Lion’s Mane (Latin name Hericium Erinaceus) is a medicinal mushroom that mostly grows on fallen hardwood trees and looks a little like the mane of a lion with a long dangling spine.
It has historically been very popular in Asia, known for giving you ‘nerves of steel and the mind of a lion’.
In traditional Chinese practice, it is said to be nutritive particularly to five of our internal organs; the lungs, heart, spleen, kidneys and liver. It is used to support good digestion, strength and general wellbeing, and is often prescribed for issues involving the brain and nervous system.
Cognition and brain function
Lion’s mane is most frequently used to support relief from worry and low mood, and cognitive diseases such as brain health. It helps to support slowing cell degeneration. Lion’s mane has also been found to support the treatment of nerve conditions and a recent study in Malaysia even found that lion’s mane supported regeneration of damaged cells following peripheral nerve injuries.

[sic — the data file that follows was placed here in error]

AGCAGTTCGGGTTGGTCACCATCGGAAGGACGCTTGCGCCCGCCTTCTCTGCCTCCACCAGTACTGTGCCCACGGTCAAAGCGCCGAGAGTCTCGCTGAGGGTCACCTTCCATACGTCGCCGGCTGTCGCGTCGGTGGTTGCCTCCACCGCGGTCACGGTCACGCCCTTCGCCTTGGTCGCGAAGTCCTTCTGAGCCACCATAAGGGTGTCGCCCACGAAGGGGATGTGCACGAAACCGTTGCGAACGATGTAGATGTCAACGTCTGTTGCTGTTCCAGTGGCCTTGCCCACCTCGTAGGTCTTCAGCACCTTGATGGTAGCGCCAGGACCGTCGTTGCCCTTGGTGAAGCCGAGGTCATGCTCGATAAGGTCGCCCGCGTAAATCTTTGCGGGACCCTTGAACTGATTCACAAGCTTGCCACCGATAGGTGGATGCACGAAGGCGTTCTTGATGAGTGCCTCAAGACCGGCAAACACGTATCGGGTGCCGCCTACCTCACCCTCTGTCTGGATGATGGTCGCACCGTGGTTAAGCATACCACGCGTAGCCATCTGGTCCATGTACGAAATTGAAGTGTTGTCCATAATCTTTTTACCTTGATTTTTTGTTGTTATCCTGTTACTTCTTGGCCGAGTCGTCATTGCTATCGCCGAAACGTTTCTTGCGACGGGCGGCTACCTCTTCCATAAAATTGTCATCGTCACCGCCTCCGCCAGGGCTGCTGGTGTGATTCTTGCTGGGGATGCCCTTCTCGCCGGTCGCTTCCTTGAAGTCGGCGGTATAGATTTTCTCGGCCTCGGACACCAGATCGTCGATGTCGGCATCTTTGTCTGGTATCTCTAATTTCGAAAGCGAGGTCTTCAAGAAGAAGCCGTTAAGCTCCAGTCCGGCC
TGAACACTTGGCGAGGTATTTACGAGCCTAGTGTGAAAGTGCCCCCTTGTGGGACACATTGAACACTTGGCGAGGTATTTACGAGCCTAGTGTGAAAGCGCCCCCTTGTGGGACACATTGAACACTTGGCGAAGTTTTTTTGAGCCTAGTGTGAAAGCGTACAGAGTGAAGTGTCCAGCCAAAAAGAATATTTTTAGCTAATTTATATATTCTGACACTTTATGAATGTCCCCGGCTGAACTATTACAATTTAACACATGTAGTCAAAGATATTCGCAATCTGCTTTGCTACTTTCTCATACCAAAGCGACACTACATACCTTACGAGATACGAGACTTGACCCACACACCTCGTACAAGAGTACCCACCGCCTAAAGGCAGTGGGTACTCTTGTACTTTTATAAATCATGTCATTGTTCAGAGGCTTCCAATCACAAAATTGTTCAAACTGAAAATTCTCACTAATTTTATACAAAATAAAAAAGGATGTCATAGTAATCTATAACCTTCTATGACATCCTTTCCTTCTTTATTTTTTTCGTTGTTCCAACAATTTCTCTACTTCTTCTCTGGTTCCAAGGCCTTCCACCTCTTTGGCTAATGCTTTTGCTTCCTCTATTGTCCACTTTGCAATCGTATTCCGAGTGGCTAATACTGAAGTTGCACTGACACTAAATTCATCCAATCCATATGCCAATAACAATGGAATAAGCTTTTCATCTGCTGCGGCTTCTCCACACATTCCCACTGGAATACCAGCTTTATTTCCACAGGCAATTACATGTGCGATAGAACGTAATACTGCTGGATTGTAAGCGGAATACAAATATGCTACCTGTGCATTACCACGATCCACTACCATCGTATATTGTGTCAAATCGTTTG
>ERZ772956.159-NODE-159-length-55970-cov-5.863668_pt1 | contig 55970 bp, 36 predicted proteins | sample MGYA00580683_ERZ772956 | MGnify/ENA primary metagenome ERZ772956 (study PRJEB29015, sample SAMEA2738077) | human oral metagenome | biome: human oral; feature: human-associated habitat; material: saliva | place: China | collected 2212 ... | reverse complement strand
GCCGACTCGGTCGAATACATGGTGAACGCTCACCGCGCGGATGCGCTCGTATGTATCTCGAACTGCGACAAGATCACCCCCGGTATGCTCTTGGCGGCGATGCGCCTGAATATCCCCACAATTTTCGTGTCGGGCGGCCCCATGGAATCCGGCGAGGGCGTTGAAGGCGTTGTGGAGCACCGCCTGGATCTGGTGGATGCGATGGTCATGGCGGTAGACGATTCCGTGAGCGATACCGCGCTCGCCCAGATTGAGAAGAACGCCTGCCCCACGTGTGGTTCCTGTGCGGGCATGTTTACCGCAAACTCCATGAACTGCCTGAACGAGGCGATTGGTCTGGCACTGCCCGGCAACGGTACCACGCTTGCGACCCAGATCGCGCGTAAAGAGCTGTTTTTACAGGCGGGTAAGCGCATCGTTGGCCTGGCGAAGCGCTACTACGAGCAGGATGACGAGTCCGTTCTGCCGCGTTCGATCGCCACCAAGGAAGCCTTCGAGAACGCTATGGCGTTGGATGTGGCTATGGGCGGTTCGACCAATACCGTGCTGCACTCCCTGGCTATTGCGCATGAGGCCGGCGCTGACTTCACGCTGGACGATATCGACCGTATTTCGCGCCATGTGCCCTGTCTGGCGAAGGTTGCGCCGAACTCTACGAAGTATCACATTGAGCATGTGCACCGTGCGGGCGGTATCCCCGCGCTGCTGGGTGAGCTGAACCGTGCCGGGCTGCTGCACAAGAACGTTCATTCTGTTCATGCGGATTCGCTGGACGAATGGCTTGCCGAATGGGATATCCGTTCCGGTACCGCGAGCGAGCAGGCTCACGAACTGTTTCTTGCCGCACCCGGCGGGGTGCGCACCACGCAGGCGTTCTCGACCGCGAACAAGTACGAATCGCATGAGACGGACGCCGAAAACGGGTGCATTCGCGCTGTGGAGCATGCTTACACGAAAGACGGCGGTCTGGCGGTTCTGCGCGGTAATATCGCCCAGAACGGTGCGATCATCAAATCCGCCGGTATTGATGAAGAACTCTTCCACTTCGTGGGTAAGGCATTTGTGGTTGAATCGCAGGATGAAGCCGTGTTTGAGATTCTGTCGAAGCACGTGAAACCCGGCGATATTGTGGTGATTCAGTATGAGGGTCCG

It also seems that lion’s mane has a particularly positive support for PC12 cells; the cells that make, store and release dopamine and norepinephrine; by protecting them from damage and drastically slowing down cell death.
It can also help to support worry and low mood, healthy sleep patterns and general wellbeing.
A variety of research has shown that lion’s mane mushroom may in fact be supportive for a number of different
types of cancer.
Lion’s mane may support heart and circulatory health and healthy cholesterol balance.
It may also be able to support healthy blood clotting.
Due to lion’s mane’s anti-oxidant properties, it may help to support gastric health and function.
Lion’s mane is also high in antioxidants, which help to prevent and relieve the oxidative stress our bodies are under from both nutritional and environmental factors. The antioxidants also can drastically speed up wound healing, support joint mobility, slow skin ageing and protect the liver from alcohol damage.
Studies have also shown that lion’s mane may have the ability to support immune function and healthy blood sugar levels. The mushroom is also believed to be high in vitamins and minerals, particularly potassium, zinc, iron and selenium
There are no known adverse effects from ingesting lion’s mane mushrooms, however, it’s always a good idea to speak to your natural health practitioner to see if it’s the right choice for you.